It's true that an "improvement" was made to avr-size at one stage to add the -C option which then attempts to give % used figures based on the selected device but this is not part of the mainstream development and because it required a knowledge of all the AVR devices and their sizes it ceased to be maintained some time ago.

 

Both Atmel in Studio 5/6/7 and Arduino in the above have attempted to add functionality to their "compiler wrappers" to perform some analysis on the .map/avr-size/avr-nm information but it's just a static analysis (in the case of RAM) of the fixed size of .data and .bss. It does not try to analyze the run time operation of the code and its potential use of "heap" (malloc/free) or stack frame automatics.

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Search for ezstack.c by fellow Freak ezharkov. Not perfect, but quite handy, and growing all the time.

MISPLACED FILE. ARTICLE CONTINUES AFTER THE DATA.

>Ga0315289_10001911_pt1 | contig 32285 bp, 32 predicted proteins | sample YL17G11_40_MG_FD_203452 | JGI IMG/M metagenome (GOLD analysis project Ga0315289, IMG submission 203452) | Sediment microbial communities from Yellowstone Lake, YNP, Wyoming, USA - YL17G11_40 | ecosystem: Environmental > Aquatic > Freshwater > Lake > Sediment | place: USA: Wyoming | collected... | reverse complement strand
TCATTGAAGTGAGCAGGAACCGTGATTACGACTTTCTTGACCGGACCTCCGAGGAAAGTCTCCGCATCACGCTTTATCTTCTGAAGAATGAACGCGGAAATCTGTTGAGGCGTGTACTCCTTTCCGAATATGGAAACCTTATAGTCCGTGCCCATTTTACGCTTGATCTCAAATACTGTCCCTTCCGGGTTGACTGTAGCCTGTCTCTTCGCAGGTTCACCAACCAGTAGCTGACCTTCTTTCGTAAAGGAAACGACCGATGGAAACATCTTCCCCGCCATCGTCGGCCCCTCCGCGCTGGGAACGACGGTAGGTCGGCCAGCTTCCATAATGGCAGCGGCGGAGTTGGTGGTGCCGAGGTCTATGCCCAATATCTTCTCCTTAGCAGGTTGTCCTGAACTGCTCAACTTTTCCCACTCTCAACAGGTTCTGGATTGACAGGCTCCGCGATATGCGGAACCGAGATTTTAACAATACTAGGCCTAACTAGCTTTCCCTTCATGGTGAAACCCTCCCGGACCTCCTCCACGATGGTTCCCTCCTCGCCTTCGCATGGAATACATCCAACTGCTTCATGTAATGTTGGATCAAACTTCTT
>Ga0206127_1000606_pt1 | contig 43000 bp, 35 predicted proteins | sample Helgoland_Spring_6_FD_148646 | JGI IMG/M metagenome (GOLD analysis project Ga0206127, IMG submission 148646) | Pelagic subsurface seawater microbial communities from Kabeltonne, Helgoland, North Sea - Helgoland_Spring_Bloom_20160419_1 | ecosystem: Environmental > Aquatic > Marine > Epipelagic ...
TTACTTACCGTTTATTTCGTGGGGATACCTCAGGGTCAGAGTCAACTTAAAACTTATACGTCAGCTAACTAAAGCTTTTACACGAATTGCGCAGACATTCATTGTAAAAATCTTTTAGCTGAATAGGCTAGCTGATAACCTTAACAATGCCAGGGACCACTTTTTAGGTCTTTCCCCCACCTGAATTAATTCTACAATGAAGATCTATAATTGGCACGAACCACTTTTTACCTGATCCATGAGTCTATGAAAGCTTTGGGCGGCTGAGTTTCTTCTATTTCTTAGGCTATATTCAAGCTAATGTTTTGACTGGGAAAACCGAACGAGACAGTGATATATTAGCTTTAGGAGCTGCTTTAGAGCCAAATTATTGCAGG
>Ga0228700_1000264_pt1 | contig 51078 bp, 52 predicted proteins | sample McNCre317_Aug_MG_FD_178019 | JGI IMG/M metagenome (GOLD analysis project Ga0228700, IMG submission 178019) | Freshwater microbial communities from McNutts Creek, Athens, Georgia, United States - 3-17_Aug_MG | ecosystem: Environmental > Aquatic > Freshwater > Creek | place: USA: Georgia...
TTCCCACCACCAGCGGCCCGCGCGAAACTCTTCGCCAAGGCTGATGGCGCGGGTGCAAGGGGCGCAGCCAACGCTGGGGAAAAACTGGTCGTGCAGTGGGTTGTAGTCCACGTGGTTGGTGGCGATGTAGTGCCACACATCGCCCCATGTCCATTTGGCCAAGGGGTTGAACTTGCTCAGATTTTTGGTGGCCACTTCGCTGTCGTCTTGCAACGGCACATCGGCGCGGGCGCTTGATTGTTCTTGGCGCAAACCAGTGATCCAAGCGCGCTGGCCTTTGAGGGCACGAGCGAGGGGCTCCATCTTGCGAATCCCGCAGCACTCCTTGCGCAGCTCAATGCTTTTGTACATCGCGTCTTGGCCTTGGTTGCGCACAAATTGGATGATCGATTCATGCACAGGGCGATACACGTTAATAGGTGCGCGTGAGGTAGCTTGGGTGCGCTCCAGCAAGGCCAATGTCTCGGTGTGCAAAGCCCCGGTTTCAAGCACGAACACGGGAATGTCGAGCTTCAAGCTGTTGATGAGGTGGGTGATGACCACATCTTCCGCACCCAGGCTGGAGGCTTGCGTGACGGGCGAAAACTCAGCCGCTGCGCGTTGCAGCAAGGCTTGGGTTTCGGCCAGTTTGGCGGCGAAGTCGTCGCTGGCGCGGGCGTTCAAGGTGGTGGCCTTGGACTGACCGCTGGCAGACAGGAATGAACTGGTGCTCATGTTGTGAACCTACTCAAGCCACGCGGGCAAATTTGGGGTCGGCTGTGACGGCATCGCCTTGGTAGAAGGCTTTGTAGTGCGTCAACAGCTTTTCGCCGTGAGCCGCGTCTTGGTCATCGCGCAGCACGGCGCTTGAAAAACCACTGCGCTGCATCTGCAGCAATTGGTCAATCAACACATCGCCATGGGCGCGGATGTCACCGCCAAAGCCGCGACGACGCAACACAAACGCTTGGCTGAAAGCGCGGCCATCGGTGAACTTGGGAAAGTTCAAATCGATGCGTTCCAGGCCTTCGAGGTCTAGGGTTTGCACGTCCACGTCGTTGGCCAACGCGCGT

"Experience is what enables you to recognise a mistake the second time you make it."

"Good judgement comes from experience.  Experience comes from bad judgement."

"Wisdom is always wont to arrive late, and to be a little approximate on first possession."

"When you hear hoofbeats, think horses, not unicorns."

"Fast.  Cheap.  Good.  Pick two."

"We see a lot of arses on handlebars around here." - [J Ekdahl]

 

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Thanks for all the replies/suggestions.